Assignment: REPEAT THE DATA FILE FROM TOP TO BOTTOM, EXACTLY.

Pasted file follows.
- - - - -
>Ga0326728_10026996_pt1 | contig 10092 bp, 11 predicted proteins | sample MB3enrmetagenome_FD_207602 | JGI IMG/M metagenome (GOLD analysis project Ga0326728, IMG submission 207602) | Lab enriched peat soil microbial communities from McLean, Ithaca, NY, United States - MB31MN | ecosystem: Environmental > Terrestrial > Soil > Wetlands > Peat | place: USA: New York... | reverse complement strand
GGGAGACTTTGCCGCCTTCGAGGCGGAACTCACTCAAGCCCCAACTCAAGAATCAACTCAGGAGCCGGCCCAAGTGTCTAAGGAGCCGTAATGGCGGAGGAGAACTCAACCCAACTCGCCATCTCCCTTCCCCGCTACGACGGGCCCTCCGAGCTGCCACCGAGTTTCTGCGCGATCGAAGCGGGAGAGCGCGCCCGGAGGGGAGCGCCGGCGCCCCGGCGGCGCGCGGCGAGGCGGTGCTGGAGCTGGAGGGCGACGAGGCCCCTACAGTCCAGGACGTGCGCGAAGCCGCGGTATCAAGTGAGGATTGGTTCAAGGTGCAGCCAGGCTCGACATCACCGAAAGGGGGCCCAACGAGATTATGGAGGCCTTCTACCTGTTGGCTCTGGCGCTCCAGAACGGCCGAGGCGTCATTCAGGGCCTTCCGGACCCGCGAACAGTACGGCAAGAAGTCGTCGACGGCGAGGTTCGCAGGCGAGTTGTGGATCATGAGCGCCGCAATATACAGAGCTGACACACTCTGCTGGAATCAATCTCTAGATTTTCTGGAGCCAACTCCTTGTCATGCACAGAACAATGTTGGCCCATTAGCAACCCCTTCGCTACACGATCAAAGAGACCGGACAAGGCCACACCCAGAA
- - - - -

>Ga0326728_10026996_pt1 | contig 10092 bp, 11 predicted proteins | sample MB3enrmetagenome_FD_207602 | JGI IMG/M metagenome (GOLD analysis project Ga0326728, IMG submission 207602) | Lab enriched peat soil microbial communities from McLean, Ithaca, NY, United States - MB31MN | ecosystem: Environmental > Terrestrial > Soil > Wetlands > Peat | place: USA: New York... | reverse complement strand
GGGAGACTTTGCCGCCTTCGAGGCGGAACTCACTCAAGCCCCAACTCAAGAATCAACTCAGGAGCCGGCCCAAGTGTCTAAGGAGCCGTAATGGCGGAGGAGAACTCAACCCAACTCGCCATCTCCCTTCCCCGCTACGACGGGCCCTCCGAGCTGCCACCGAGTTTCTGCGCGATCGAAGCGGGAGAGCGCGCCCGGAGGGGAGCGCCGGCGCCCCGGCGGCGCGCGGCGAGGCGGTGCTGGAGCTGGAGGGCGACGAGGCCCCTACAGTCCAGGACGTGCGCGAAGCCGCGGTATCAAGTGAGGATTGGTTCAAGGTGCAGCCAGGCTCGACATCACCGAAAGGGGGCCCAACGAGATTATGGAGGCCTTCTACCTGTTGGCTCTGGCGCTCCAGAACGGCCGAGGCGTCATTCAGGGCCTTCCGGACCCGCGAACAGTACGGCAAGAAGTCGTCGACGGCGAGGTTCGCAGGCGAGTTGTGGATCATGAGCGCCGCAATATACAGAGCTGACACACTCTGCTGGAATCAATCTCTAGATTTTCTGGAGCCAACTCCTTGTCATGCACAGAACAATGTTGGCCCATTAGCAACCCCTTCGCTACACGATCAAAGAGACCGGACAAGGCCACACCCAGAA